The top team in the world by just about any definition (Team Ineos (opens in new tab) are the only other real contender), Deceuninck-QuickStep (opens in new tab) have led the way in the number of race wins since 2013 and have topped the WorldTour points ranking for the past two years.
Founded in 2003 after a merger between Mapei and Domo-Farm Frites, the squad has been led ever since by Patrick Lefevere, who heads up an experienced cast of directeurs sportifs and riders.
In recent years, the team have lost a number of star riders as budgetary restraints bit, but other younger talents such as Julian Alaphilippe (opens in new tab), Yves Lampaert, Fabio Jakobsen, Kasper Asgreen and Remco Evenepoel have stepped up to easily fill those voids.
Manager: Patrick Lefevere
Squad size: 27
Average age: 27.0
How did they fare in 2019?
WorldTour ranking: 1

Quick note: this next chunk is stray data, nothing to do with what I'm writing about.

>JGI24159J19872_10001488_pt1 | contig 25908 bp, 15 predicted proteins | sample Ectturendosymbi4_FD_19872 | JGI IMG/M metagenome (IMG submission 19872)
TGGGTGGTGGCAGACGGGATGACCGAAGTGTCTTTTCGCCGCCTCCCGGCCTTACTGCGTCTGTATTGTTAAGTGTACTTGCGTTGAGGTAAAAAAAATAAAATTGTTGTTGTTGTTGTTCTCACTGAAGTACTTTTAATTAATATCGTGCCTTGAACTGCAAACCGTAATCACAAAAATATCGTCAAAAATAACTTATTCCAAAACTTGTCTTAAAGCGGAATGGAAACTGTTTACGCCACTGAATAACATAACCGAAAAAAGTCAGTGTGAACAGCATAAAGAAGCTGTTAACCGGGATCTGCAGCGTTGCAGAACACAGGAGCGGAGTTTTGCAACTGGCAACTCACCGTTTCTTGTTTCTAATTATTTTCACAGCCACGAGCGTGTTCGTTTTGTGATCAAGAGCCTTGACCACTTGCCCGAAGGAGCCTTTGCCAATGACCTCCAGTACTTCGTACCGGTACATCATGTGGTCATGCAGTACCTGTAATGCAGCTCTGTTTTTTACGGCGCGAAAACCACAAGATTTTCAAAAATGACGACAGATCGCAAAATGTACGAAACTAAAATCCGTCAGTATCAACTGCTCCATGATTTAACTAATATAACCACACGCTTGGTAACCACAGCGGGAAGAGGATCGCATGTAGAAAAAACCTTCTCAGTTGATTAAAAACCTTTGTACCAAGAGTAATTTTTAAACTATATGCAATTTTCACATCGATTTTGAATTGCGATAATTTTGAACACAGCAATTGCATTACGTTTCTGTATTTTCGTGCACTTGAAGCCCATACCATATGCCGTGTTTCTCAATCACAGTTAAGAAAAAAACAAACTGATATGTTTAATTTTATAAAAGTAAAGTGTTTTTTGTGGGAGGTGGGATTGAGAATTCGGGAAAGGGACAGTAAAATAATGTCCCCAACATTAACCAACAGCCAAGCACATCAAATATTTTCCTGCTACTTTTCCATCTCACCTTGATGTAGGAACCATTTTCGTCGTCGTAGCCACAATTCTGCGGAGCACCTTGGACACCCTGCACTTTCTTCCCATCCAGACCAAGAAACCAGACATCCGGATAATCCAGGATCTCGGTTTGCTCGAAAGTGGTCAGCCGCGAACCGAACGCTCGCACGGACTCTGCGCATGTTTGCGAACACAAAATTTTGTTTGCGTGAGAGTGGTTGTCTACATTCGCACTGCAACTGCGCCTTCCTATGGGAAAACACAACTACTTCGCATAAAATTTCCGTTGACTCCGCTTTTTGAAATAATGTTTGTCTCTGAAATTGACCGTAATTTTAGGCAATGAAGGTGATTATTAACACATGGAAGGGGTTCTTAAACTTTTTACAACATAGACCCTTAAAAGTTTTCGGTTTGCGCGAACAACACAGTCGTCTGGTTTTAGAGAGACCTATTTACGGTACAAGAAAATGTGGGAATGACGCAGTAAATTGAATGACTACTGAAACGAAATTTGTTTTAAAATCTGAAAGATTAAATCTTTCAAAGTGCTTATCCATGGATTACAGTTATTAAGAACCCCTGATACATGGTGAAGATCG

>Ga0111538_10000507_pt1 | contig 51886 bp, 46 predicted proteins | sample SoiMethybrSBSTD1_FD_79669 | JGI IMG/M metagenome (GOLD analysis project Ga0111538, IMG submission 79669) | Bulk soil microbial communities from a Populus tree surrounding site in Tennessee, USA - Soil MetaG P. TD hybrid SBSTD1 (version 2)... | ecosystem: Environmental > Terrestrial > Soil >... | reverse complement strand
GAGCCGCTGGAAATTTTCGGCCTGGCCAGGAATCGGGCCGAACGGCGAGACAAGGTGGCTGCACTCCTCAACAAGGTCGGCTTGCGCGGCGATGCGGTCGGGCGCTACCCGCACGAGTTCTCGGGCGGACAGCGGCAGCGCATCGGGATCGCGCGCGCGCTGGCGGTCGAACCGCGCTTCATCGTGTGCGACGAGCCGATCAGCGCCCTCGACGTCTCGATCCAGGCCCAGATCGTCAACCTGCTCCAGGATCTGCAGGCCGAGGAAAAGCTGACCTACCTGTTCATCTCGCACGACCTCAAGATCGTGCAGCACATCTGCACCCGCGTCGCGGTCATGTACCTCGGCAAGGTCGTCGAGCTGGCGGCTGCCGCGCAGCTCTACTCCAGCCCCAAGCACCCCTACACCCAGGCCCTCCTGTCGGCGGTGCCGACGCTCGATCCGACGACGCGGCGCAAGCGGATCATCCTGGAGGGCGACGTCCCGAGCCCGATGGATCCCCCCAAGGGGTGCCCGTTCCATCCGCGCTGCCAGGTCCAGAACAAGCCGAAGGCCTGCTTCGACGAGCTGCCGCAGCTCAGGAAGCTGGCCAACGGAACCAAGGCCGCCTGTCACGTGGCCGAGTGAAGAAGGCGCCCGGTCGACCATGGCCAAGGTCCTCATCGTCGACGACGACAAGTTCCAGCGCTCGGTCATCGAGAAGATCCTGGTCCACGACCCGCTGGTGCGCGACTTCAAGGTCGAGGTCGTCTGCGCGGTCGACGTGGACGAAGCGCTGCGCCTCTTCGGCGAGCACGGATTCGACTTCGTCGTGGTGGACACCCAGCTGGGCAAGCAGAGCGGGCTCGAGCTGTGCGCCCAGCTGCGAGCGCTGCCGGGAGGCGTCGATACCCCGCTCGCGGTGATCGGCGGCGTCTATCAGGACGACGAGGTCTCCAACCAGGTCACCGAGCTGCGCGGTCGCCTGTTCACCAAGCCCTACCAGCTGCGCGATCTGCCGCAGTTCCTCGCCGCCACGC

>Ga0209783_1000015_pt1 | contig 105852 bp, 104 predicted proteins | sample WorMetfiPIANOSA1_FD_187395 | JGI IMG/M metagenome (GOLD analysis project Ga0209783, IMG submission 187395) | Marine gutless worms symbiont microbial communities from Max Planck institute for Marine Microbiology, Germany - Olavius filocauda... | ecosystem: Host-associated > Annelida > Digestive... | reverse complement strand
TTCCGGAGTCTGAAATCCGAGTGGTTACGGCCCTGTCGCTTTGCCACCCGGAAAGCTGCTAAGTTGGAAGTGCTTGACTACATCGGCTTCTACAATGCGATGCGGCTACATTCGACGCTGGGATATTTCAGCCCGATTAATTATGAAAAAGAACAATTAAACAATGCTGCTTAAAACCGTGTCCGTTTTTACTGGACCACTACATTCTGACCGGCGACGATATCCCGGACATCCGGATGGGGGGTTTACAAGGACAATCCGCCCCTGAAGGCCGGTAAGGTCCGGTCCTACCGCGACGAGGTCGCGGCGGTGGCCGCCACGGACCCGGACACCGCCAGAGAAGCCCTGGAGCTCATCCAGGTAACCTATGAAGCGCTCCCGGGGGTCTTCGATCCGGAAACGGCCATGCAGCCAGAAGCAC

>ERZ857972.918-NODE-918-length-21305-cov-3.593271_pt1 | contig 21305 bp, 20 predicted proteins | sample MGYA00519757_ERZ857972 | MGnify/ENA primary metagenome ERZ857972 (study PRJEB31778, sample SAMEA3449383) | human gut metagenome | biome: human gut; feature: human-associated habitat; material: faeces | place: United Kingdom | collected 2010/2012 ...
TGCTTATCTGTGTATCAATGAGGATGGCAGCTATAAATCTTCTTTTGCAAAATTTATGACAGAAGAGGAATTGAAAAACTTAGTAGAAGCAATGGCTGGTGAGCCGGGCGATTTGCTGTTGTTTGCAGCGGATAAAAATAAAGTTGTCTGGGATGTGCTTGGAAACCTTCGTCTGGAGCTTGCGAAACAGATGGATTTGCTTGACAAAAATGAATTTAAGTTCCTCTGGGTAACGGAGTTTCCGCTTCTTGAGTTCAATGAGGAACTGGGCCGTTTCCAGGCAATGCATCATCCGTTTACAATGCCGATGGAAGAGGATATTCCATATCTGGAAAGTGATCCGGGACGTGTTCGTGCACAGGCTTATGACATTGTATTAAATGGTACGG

Deceuninck-QuickStep may not have quite matched the record quantity (73) of wins they clocked up in 2018, but they more than compensated with the startling quality of their haul, which included Milan-San Remo, Paris-Roubaix, Flèche Wallonne, Strade Bianche, Omloop Het Nieuwsblad, Kuurne-Brussel-Kuurne and the Clásica San Sebastian, as well as stages in two out of three Grand Tours.
Alaphilippe led the way with a dozen wins, as well as 14 days in the maillot jaune and fifth overall at the Tour de France. All told, some 16 different Deceuninck-QuickStep riders raised their arms in victory in 2019.
Julian Alaphilippe: The Frenchman as the outstanding rider of the 2019 season, winning Milan-San Remo, Flèche Wallonne and Strade Bianche before demonstrating hitherto unseen abilities as a stage race rider during his remarkable July. He will make his Tour of Flanders debut in 2020.
Remco Evenepoel: Still shy of his 20th birthday, Evenepoel only began racing in April 2017 but he took readily to the WorldTour in 2019, winning the Clásica San Sebastian and the European time trial title. He has already earned his place in the Belgian team for the Tokyo 2020 Olympics, and there seem to be few limits on what he might achieve.
Sam Bennett: The Irish fastman joins from Bora-Hansgrohe to replace Elia Viviani, having managed to extricate himself from the German team during the off-season. He has won stages at the Giro d’Italia and Vuelta a España over the past two seasons. The Tour de France surely beckons in 2020.